2 Dec '15     home | more politics

The Trump Phenomenon

Trump remains a topic of conversation, even at dances for middle age folks here in Ohio, on cable television and the New York Times. In the Times analysis of Trump abounds.

Trump's self-confidence allows him to speak without being careful, and many people prefer that to the usual politicians who talk with careful sentences.

An article in The New York Times by Thomas B Edsall quotes John Gartner, a professor of psychiatry, warning that the qualities that "get you elected are not the same as the capacity for governing," that hypomanic individuals like Trump don't necessarily make effective presidents – , unless their "energy, optimism, and drive" are balanced by the following:

The capacity to study and evaluate, to cooperate, thoroughness, caution, attention to detail, the ability to make a firm decision based on reasoning.

Hypomanic describes a temperament, a mild form of mania, that endows many of us with energy, creativity, enthusiasm, and a propensity for taking risks.

Edsall writes of Joseph Burgo, a psychotherapist. who describes Trump's appeal in straightforward terms:

For many people, Trump's braggadocio, contempt, and grandiosity come across as self-confident strength. When frightened by dangers from abroad or here at home, many people gravitate to the 'strong man' who promises to vanquish their fears and confusion.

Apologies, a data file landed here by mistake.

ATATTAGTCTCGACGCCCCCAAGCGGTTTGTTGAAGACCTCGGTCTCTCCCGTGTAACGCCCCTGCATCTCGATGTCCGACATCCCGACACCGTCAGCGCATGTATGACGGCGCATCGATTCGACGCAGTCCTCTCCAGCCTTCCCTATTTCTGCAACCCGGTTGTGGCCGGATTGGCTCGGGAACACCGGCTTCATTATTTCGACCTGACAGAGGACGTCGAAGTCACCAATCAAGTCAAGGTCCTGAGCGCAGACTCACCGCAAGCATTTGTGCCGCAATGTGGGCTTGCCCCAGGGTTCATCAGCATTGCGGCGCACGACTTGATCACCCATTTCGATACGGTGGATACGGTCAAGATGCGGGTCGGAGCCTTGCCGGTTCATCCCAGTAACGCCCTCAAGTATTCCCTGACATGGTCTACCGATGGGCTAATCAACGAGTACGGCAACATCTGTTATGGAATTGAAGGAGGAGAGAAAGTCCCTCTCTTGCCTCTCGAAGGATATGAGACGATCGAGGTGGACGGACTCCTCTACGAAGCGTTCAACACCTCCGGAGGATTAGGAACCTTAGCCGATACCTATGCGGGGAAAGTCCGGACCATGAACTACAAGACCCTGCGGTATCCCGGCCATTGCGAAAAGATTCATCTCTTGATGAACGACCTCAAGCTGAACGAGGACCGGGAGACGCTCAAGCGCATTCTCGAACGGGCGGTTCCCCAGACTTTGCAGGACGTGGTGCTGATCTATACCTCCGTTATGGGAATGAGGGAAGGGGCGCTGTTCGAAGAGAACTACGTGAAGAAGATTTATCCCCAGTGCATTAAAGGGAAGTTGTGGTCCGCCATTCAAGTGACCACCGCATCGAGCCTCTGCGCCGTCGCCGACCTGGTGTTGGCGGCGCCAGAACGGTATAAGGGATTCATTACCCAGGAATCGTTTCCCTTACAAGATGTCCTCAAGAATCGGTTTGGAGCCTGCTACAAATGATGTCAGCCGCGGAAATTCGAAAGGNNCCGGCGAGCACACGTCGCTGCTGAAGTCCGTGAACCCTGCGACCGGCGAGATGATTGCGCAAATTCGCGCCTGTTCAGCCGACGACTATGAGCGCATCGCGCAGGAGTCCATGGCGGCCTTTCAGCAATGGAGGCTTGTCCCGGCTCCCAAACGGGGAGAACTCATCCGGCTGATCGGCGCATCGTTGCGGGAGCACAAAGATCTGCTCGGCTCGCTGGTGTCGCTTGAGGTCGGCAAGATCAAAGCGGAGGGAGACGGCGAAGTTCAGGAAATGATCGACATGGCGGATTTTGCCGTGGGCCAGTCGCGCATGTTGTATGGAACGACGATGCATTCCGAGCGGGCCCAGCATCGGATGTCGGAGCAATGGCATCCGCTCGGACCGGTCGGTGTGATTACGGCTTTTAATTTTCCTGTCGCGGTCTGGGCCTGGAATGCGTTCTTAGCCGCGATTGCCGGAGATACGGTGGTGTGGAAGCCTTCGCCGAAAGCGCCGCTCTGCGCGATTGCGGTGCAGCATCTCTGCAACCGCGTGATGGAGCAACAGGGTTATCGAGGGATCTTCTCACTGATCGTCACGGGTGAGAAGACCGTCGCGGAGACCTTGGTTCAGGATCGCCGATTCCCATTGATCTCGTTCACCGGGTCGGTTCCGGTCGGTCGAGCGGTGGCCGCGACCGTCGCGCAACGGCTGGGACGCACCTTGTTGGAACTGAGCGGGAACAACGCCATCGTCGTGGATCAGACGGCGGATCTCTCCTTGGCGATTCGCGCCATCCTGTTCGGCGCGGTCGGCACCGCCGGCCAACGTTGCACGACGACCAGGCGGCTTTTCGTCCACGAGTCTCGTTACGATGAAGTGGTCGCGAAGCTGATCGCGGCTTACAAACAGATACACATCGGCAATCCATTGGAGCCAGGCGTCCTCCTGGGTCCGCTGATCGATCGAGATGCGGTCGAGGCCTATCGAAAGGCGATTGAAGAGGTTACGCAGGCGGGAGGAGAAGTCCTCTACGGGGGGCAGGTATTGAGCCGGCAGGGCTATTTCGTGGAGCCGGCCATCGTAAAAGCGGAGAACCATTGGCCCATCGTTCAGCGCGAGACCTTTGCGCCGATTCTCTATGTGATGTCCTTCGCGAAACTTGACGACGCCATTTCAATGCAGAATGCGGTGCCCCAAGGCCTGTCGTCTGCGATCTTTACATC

Some of Trump supporters are described as once proud white working class males voters who lost the source of their pride: their high paying blue collar job. Their wives are likely to see the world and Trump as they do.

Other opinions expressed in the NYT:

Trump is opening a public debate on subjects nobody wants to talk about, things that people feel misled or lied to about. Trump gives voice to the feeling of dismissal and [he] mines the anger.

Trust is at the lowest it's ever been. There is a push for strong leadership, and Trump comes across as a strong leader.

Going a step further, if Trump's 30 percent of Republican primary voters is a marker of his core support, that translates to just 7.5 percent of all the voters who will cast ballots in the general election next November.

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